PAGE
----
Purpose of review
To review research that tests the validity of the analogy between addictive drugs, like cocaine, and hyperpalatable foods, notably those high in added sugar (i.e., sucrose).
Available evidence in humans shows that sugar and sweetness can induce reward and craving that are comparable in magnitude to those induced by addictive drugs. Although this evidence is limited by the inherent difficulty of comparing different types of rewards and psychological experiences in humans, it is nevertheless supported by recent experimental research on sugar and sweet reward in laboratory rats. Overall, this research has revealed that sugar and sweet reward can not only substitute to addictive drugs, like cocaine, but can even be more rewarding and attractive. At the neurobiological level, the neural substrates of sugar and sweet reward appear to be more robust than those of cocaine (i.e., more resistant to functional failures), possibly reflecting past selective evolutionary pressures for seeking and taking foods high in sugar and calories.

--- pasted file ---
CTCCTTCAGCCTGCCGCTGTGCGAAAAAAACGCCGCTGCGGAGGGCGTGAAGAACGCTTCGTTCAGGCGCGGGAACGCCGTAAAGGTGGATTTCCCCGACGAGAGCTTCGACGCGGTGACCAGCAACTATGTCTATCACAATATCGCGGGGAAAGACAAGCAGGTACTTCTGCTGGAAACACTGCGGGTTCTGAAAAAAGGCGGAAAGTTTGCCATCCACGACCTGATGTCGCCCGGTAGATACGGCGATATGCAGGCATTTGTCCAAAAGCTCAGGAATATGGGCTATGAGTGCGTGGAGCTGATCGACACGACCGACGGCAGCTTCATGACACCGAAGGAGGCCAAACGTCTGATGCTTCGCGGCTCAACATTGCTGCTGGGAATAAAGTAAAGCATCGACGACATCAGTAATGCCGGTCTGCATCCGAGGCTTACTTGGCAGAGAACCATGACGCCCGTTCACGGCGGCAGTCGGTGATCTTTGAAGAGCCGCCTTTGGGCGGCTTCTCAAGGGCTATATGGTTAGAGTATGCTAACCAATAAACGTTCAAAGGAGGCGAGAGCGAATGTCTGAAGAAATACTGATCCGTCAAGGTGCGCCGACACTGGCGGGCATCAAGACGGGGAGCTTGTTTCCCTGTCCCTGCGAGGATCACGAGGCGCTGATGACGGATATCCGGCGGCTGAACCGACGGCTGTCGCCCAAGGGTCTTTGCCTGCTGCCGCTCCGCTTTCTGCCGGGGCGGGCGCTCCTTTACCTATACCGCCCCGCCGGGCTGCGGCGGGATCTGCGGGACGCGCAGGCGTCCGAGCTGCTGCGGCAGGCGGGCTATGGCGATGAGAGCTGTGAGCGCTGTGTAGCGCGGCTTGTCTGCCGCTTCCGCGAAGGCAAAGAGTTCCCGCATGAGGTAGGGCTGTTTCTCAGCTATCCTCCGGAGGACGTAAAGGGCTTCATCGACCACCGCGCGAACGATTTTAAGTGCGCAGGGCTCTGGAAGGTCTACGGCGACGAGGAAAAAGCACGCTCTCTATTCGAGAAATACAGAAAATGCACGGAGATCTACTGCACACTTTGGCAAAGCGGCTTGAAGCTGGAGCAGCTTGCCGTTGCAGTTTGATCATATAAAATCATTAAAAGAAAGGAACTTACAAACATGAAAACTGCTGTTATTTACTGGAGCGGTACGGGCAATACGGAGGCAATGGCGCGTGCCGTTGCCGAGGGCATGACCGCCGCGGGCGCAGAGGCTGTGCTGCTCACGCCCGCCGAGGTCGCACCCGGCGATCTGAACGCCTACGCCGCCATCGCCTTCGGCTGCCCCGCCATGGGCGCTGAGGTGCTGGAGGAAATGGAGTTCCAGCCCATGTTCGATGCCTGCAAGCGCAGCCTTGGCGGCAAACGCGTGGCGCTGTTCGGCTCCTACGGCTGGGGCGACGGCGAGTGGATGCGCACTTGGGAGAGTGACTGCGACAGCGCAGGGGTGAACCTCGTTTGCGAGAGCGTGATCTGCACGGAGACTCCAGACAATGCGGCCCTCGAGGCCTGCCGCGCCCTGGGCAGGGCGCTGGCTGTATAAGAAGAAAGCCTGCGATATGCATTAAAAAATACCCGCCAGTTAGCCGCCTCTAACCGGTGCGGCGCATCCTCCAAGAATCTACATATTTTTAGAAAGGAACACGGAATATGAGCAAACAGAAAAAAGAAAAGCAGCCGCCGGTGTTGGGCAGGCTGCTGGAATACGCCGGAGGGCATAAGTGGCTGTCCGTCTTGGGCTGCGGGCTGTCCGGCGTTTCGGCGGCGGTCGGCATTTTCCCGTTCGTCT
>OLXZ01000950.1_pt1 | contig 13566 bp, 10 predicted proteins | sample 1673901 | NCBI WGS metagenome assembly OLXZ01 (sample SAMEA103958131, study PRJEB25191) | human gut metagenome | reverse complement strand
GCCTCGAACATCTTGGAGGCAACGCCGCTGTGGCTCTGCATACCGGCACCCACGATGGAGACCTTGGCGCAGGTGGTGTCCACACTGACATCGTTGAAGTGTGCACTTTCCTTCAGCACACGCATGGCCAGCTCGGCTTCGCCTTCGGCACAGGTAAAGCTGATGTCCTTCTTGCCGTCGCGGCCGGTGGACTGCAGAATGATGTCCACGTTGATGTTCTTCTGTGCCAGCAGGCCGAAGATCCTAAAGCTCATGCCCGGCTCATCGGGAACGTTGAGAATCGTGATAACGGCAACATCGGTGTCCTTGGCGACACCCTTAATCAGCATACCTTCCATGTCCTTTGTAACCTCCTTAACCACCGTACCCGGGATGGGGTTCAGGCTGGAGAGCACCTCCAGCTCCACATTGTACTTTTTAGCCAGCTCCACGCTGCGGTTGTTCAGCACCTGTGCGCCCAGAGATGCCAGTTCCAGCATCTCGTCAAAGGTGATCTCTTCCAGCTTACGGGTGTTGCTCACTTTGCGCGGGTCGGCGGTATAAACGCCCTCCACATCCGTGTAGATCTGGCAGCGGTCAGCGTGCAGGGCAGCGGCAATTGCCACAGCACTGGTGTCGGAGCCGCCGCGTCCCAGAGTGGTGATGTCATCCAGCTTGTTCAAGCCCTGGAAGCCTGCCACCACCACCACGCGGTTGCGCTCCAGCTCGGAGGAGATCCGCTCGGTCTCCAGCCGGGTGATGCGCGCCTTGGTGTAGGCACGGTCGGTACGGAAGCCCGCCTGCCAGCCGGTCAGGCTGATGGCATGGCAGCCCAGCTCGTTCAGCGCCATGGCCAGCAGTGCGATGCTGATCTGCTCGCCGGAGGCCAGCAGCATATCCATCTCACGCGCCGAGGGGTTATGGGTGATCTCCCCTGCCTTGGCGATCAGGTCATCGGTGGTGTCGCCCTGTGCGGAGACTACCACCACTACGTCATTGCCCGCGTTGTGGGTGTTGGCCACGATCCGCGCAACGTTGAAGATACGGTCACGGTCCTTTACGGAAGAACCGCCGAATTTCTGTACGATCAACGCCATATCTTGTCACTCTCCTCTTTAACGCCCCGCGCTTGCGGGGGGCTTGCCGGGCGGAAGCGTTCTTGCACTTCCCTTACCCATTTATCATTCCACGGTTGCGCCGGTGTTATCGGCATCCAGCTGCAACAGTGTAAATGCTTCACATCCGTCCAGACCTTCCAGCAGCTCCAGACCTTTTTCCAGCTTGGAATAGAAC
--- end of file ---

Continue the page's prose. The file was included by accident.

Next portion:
The biological robustness in the neural substrates of sugar and sweet reward may be sufficient to explain why many people can have difficultly to control the consumption of foods high in sugar when continuously exposed to them.